It was announced this week that two favorites of Global Wire were awarded Nobel Prizes.

Former U.S. Vice President Al Gore, along with the UN Intergovernmental Panel on Climate Change, received the 2007 Nobel Peace Prize for bringing worldwide attention to global warming. A long-time environmentalist, Gore was award the Best Documentary Academy Award this year for his film, An Inconvenient Truth. This summer he organized the Live Earth concerts worldwide.

In a statement he released earlier today:

I am deeply honored to receive the Nobel Peace Prize. This award is even more meaningful because I have the honor of sharing it with the Intergovernmental Panel on Climate Change -- the world's pre-eminent scientific body devoted to improving our understanding of the climate crisis -- a group whose members have worked tirelessly and selflessly for many years. We face a true planetary emergency. The climate crisis is not a political issue, it is a moral and spiritual challenge to all of humanity. It is also our greatest opportunity to lift global consciousness to a higher level. My wife, Tipper, and I will donate 100 percent of the proceeds of the award to the Alliance for Climate Protection, a bipartisan non-profit organization that is devoted to changing public opinion in the U.S. and around the world about the urgency of solving the climate crisis.

Doris Lessing was awarded the Nobel Prize for Literature. Lessing's literary style reflects everything from science fiction to religion to politics. She has also been called a feminist, which she rejects:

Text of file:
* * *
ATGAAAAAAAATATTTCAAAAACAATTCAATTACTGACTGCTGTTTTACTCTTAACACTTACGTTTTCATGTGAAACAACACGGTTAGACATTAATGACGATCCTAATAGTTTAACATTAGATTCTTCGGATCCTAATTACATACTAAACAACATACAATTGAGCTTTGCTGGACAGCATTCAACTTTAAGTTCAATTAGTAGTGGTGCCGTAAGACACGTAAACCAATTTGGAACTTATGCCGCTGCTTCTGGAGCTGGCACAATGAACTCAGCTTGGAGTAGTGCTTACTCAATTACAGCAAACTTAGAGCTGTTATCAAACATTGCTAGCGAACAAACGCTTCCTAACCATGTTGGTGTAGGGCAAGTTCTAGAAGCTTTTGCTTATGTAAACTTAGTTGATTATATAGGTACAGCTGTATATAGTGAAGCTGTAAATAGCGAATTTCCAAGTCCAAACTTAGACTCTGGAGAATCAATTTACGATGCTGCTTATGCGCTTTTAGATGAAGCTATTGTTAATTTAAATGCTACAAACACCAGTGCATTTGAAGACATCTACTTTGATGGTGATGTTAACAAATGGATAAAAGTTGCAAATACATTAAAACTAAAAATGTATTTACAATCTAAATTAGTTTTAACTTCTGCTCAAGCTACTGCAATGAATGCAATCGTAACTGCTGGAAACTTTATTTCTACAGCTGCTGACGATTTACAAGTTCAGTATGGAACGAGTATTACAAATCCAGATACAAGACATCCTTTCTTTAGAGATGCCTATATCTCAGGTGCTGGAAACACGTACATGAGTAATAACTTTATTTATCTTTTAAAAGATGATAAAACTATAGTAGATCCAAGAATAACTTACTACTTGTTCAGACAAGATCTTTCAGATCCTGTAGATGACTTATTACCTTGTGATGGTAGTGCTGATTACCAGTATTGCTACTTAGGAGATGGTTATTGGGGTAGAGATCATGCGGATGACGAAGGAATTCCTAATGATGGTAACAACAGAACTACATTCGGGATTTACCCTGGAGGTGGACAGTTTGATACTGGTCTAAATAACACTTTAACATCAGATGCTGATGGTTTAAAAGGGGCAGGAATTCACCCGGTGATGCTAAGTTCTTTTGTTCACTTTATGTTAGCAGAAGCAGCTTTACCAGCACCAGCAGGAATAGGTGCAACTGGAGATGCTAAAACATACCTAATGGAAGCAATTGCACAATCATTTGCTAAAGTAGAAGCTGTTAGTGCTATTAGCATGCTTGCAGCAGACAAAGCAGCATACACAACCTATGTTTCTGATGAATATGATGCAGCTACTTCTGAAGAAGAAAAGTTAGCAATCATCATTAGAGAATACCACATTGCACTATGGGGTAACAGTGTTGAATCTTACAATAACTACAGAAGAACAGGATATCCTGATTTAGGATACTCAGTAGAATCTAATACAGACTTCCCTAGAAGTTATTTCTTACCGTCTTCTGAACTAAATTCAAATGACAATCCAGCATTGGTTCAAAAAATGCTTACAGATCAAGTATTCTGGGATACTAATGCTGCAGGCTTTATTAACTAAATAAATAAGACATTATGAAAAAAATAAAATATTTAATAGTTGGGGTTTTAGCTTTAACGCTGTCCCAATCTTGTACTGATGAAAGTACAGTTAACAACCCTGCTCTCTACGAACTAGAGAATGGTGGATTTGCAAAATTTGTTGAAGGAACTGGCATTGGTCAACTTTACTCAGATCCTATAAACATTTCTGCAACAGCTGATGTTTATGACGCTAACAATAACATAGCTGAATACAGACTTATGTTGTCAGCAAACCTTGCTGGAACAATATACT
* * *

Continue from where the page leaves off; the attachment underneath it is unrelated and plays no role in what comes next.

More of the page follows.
What the feminists want of me is something they haven't examined because it comes from religion. They want me to bear witness. What they would really like me to say is, 'Ha, sisters, I stand with you side by side in your struggle toward the golden dawn where all those beastly men are no more.' Do they really want people to make oversimplified statements about men and women? In fact, they do. I've come with great regret to this conclusion.

– Doris Lessing, The New York Times, 25 July 1982

Check out a biographical article on Lessing's life.

Congrats to all the winners!


The tide is changing on the homefronts

British Prime Minister Gordon Brown announced yesterday that his government will be slashing the number of British troops in Iraq to half by this spring, and possibly the rest of the troops will be out by the end of 2008. Brown claims that the reduction is due to the "calmer" situation in Basra, where British troops are currently based.